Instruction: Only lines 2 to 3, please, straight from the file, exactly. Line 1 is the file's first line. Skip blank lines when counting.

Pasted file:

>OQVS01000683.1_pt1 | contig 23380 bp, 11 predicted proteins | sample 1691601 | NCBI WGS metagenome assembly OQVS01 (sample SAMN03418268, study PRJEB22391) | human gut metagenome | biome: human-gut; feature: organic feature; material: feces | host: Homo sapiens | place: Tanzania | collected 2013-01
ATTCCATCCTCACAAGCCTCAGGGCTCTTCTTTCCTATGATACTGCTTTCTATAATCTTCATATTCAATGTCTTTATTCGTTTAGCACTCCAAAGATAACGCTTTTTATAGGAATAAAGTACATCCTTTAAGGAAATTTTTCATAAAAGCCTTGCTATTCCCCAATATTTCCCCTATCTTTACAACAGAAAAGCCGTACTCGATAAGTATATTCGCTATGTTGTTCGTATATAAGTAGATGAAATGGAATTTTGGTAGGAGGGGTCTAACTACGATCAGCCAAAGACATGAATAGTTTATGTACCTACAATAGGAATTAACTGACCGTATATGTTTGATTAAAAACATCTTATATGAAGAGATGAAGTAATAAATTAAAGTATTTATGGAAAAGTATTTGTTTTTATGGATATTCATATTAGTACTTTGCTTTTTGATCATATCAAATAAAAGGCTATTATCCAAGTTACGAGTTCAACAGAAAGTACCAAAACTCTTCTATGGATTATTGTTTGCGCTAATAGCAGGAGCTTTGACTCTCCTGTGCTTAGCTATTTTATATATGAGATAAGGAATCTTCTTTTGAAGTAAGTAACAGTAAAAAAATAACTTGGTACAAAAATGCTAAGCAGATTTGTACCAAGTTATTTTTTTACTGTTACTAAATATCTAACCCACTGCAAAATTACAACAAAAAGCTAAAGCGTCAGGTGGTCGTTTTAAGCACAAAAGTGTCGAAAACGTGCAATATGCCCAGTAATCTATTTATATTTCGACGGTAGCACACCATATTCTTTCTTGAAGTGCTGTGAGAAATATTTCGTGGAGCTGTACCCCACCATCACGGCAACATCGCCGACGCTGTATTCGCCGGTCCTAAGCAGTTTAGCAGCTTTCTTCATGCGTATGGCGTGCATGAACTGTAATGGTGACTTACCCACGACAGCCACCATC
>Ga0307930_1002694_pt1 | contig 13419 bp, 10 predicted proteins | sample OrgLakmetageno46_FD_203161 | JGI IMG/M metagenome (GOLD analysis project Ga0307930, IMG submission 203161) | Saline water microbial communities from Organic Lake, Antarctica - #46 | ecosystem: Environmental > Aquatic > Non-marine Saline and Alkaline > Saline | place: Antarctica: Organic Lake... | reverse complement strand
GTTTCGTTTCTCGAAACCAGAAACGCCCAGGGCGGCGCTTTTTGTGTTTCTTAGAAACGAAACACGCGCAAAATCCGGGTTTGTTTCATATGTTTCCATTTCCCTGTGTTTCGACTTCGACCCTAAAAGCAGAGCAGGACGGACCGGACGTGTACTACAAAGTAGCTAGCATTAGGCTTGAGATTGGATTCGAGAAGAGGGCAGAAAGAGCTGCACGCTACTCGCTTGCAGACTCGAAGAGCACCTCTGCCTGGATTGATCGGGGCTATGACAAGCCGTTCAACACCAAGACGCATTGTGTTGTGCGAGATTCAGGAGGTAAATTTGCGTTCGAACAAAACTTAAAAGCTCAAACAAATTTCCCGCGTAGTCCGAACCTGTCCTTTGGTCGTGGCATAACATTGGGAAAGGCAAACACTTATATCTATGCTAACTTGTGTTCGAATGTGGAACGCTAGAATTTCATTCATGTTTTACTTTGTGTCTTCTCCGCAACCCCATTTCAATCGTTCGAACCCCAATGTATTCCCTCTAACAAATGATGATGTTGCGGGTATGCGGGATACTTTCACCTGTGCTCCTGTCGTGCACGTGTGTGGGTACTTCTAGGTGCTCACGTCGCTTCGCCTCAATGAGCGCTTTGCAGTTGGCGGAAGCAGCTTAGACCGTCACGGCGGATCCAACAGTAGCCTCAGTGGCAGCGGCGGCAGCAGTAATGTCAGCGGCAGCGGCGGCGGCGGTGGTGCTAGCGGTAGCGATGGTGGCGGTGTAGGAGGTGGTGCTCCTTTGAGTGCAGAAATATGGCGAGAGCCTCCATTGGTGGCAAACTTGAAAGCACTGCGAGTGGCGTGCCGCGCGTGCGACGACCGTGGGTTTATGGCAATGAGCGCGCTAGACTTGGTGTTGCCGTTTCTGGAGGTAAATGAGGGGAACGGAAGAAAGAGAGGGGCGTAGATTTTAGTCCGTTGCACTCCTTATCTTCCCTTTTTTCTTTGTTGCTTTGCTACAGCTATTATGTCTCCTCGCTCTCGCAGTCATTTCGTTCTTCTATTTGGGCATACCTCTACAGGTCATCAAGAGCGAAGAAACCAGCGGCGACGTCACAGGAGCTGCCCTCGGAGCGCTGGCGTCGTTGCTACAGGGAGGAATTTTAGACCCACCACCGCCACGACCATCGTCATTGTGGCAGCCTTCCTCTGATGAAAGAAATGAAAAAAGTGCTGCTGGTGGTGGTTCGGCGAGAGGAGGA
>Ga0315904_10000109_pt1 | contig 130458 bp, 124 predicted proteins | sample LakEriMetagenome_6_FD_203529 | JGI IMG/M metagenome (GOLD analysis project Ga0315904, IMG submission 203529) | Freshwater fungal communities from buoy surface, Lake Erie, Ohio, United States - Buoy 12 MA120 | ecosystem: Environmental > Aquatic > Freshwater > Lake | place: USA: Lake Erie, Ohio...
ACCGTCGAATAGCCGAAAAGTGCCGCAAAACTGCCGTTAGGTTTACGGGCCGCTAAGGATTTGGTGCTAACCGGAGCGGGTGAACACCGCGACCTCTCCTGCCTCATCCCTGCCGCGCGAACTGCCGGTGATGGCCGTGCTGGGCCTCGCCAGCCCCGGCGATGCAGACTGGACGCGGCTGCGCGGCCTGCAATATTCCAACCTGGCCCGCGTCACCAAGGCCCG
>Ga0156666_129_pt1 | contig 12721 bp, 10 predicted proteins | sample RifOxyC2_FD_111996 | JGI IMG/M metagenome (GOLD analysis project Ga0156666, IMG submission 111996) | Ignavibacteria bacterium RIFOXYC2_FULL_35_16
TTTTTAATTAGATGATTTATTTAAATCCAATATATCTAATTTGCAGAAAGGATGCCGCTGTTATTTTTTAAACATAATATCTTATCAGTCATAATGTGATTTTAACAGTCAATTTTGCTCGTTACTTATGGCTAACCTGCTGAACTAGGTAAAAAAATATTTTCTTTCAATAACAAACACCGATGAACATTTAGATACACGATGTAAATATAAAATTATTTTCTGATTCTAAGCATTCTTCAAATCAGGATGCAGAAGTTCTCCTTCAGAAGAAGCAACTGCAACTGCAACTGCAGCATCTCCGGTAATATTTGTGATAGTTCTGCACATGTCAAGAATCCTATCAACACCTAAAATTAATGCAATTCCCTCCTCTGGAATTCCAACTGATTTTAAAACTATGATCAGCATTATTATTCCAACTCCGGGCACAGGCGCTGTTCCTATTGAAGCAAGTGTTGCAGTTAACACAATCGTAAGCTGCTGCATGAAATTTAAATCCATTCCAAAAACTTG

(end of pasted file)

ATTCCATCCTCACAAGCCTCAGGGCTCTTCTTTCCTATGATACTGCTTTCTATAATCTTCATATTCAATGTCTTTATTCGTTTAGCACTCCAAAGATAACGCTTTTTATAGGAATAAAGTACATCCTTTAAGGAAATTTTTCATAAAAGCCTTGCTATTCCCCAATATTTCCCCTATCTTTACAACAGAAAAGCCGTACTCGATAAGTATATTCGCTATGTTGTTCGTATATAAGTAGATGAAATGGAATTTTGGTAGGAGGGGTCTAACTACGATCAGCCAAAGACATGAATAGTTTATGTACCTACAATAGGAATTAACTGACCGTATATGTTTGATTAAAAACATCTTATATGAAGAGATGAAGTAATAAATTAAAGTATTTATGGAAAAGTATTTGTTTTTATGGATATTCATATTAGTACTTTGCTTTTTGATCATATCAAATAAAAGGCTATTATCCAAGTTACGAGTTCAACAGAAAGTACCAAAACTCTTCTATGGATTATTGTTTGCGCTAATAGCAGGAGCTTTGACTCTCCTGTGCTTAGCTATTTTATATATGAGATAAGGAATCTTCTTTTGAAGTAAGTAACAGTAAAAAAATAACTTGGTACAAAAATGCTAAGCAGATTTGTACCAAGTTATTTTTTTACTGTTACTAAATATCTAACCCACTGCAAAATTACAACAAAAAGCTAAAGCGTCAGGTGGTCGTTTTAAGCACAAAAGTGTCGAAAACGTGCAATATGCCCAGTAATCTATTTATATTTCGACGGTAGCACACCATATTCTTTCTTGAAGTGCTGTGAGAAATATTTCGTGGAGCTGTACCCCACCATCACGGCAACATCGCCGACGCTGTATTCGCCGGTCCTAAGCAGTTTAGCAGCTTTCTTCATGCGTATGGCGTGCATGAACTGTAATGGTGACTTACCCACGACAGCCACCATC
>Ga0307930_1002694_pt1 | contig 13419 bp, 10 predicted proteins | sample OrgLakmetageno46_FD_203161 | JGI IMG/M metagenome (GOLD analysis project Ga0307930, IMG submission 203161) | Saline water microbial communities from Organic Lake, Antarctica - #46 | ecosystem: Environmental > Aquatic > Non-marine Saline and Alkaline > Saline | place: Antarctica: Organic Lake... | reverse complement strand